Back in 2014, I had the opportunity to go Spain via the BEDA program or go to Mexico to teach at a University in Oaxaca. Despite having dreamed of traveling to Europe for my entire adult life, I chose Mexico because my money was tight and going to Mexico would result in a job that would pay me enough to live on comfortably. While the BEDA program in Spain paid a stipend that, without a decent savings, would definitely require me to make supplemental income teaching English on the side. And having never traveled there before, I had no idea how viable that option was. Not to mention, air fairs to Mexico were costing half of what it would be to travel to Spain. Too, it was an American guy, a Howard University alum, who was to be my colleague in Mexico. A guy who’d I’d had a few comfy chats with (I’m a Morgan University alum) and who seemed eager to show me the ropes and help me get acclimated. With Spain, I’d be on my own, with no connections to anyone prior to arrival. Mexico felt safe and logical, Spain did not. I picked Mexico.
And guess what? My move to Mexico turned out to be a disaster. So much went wrong, stuff that by all accounts, just should not have. The irony is that nearly two years previous, I’d gone off to teach in China, not having any connections prior and no savings. And you know what? China turned out to be amazing. Everything fell into place beautifully. Don’t get me wrong, I had my challenges and snags, namely arriving at my apartment that first day to find it an absolutely horrible filthy mess. But those challenges, the ups and downs in China weren’t anything I couldn’t cope with. So, despite being brought to tears on a couple of occasions, nothing did or didn’t happen that made me want to pack it in and return home. Too, some of those challenges proved to be the pathway for making nourishing and fruitful connections with others.
So, now it’s 2018, and I have the opportunity to go to Spain to be a cultural & language assistant via CIEE or going to Asia or the Mid-East to teach. My dream of traveling to Europe has grown even stronger, like a bright and enduring thirst in my soul (sorry for the dramatic simile, but I am a fiction writer, so hey). Going to Asia or the Mid-East would only be about money, nothing else. Of course, there’s nothing wrong with that at all because making money is important. Which is why going to either of those locations is probably the logical choice, even the best choice in some ways. And I’m not trying to make a case against or for making choices strictly from a pragmatic view point. But given that at this point in my life, going to Asia or the Mid-East is only about what perhaps I should do, and not at all about what I actually want to do, I’m deciding to go with my dream this time around. I’m going to Spain.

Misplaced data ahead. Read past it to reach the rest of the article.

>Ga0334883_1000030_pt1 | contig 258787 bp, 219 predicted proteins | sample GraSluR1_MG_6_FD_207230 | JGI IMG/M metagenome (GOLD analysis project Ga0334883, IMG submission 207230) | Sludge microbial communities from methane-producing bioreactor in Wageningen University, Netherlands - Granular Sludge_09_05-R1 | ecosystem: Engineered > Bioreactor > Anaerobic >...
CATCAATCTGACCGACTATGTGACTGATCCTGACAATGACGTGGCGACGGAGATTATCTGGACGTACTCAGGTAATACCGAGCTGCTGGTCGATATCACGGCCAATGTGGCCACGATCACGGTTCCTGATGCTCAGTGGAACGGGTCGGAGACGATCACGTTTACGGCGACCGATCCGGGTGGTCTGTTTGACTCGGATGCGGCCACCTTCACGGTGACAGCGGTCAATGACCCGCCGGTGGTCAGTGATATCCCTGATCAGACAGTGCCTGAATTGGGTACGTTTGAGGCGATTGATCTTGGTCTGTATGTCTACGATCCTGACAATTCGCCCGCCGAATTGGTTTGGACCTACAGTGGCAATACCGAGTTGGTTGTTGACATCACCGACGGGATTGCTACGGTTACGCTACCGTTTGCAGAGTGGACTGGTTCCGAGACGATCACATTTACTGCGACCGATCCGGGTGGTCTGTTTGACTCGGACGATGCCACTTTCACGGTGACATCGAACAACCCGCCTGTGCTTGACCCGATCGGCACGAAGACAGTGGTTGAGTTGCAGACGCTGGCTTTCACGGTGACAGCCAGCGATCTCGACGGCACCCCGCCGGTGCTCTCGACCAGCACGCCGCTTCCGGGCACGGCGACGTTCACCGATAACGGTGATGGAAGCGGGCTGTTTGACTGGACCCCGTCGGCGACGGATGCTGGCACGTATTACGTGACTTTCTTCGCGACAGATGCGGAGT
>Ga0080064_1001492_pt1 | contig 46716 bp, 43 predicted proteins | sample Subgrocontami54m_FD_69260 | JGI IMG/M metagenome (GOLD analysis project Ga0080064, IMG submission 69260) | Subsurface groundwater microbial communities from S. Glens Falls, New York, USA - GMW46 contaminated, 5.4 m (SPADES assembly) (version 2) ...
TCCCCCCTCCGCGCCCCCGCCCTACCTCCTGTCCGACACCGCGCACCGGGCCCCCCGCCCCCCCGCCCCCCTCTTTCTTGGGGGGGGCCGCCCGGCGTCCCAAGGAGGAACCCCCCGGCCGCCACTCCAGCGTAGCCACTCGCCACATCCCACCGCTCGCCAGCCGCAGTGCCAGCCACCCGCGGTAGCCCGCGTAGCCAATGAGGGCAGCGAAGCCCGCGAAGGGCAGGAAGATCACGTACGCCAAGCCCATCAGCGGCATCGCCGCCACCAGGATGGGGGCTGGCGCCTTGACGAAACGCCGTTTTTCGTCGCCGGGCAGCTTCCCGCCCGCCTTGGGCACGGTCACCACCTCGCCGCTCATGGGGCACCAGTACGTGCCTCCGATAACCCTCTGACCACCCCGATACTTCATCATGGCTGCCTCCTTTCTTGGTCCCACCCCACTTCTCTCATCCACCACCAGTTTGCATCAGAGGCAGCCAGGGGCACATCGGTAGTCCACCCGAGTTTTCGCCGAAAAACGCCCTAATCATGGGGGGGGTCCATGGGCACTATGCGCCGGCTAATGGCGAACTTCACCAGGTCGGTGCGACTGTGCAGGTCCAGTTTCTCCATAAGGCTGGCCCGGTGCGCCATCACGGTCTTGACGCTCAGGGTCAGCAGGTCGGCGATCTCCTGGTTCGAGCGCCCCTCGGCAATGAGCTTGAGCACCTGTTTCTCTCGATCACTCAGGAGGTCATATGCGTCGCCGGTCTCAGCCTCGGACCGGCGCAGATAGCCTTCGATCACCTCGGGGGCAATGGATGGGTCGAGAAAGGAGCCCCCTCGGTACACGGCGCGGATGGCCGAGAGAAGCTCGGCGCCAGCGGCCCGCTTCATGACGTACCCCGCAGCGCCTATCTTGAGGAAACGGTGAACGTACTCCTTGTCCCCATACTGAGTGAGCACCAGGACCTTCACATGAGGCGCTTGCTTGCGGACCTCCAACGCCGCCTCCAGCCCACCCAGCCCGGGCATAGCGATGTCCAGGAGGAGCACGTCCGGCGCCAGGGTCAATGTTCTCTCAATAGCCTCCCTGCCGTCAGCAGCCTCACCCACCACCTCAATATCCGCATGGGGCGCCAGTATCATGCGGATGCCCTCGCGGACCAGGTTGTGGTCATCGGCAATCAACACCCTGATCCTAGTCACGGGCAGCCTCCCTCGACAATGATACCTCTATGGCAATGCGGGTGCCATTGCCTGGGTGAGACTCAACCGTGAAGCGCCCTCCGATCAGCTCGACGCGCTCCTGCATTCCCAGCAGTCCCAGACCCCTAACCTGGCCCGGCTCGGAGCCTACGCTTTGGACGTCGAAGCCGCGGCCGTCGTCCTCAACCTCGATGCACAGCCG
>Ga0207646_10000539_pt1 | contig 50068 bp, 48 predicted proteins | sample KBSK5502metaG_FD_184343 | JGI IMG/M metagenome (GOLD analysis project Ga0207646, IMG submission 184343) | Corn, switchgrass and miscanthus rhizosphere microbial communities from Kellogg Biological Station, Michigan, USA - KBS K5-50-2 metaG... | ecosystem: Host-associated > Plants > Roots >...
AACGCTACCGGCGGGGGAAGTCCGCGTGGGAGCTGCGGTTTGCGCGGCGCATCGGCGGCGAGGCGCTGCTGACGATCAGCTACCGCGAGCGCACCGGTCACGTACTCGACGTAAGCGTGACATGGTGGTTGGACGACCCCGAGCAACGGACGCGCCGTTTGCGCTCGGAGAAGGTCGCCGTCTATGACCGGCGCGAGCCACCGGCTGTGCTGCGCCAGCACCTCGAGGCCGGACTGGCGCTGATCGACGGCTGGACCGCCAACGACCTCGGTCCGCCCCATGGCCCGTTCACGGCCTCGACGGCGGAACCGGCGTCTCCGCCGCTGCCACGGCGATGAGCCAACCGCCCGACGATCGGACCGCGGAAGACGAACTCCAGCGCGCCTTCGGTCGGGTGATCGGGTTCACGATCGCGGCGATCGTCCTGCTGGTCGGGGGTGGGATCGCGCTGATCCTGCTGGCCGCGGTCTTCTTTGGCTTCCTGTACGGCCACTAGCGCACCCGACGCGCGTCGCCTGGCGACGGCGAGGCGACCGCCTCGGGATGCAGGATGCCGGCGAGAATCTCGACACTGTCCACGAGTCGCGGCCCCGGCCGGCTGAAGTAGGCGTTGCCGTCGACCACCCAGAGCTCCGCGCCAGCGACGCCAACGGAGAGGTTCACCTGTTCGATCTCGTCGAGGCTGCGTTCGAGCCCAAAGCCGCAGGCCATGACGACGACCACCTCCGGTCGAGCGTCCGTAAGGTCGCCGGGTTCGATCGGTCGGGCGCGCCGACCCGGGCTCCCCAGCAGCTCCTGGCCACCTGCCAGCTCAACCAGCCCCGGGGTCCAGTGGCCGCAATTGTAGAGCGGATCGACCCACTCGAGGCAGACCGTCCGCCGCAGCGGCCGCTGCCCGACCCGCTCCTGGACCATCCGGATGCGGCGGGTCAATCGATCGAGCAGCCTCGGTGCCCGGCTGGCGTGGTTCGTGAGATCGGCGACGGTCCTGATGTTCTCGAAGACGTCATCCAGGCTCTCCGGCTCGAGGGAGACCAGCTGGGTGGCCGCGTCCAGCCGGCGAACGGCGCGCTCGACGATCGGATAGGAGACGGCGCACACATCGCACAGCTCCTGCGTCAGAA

With my credentials (BA in Education, MA in English, CELTA certified, with a decade of experience in teaching and training), going to Asia or the Mid-East to teach would probably be mostly a straight shot – send out my CV, do interviews, select a position with the highest pay, and go for it hoping for a good situation. But Mexico seemed like a straight shot too, so I’ve learned not to put too much stock in seemingly “straight shots” at this point. My experience in China taught me so much about the power of making choices that require stepping out on faith and needing God to work some things out. And Mexico taught me how choices that appear as if most things are already worked out can be crushingly deceptive.
I’ll heading to Spain in December to stay through the end of June, and while it’s probably not the most practical choice, at this point in my life, I know it’s the choice I need to make. Of course, I’m experiencing the myriad of fears that moving abroad always triggers. There’s anxiety over how limited my Spanish is and whether it’ll make my life super difficult to navigate. Will the people I encounter be racist? Will I enjoy teaching there? …. you get the picture. But having done it a few times now, managing the fears have become easier. My thing right now, is trying not to second guess my decision to pass on teaching very young children in southern Spain, because it doesn’t suit my teaching style or experience, and going for the region of Madrid and working with a 12-18 year- old age group. Still, despite all the fears and uncertainties, one thing is sure, I’ll no longer be haunted and weighed down by wondering, “What if I gave myself the much longed for opportunity to live in Spain?”
Turn your greatest strength(s) into a fictional character – what does this character look like, what are its fears, what does it love/hate etc.? If this character was a superhero, who or what would it save?
Stuff that’s sparking resonance, excitement, or wonder:
My upcoming move to Spain
Local libraries – I’ve used them all my life of course, but periodically I find myself struck with a deep sense of gratitude for the fact that thousands upon thousands of books are available to me for free. I’m in one of those periods now.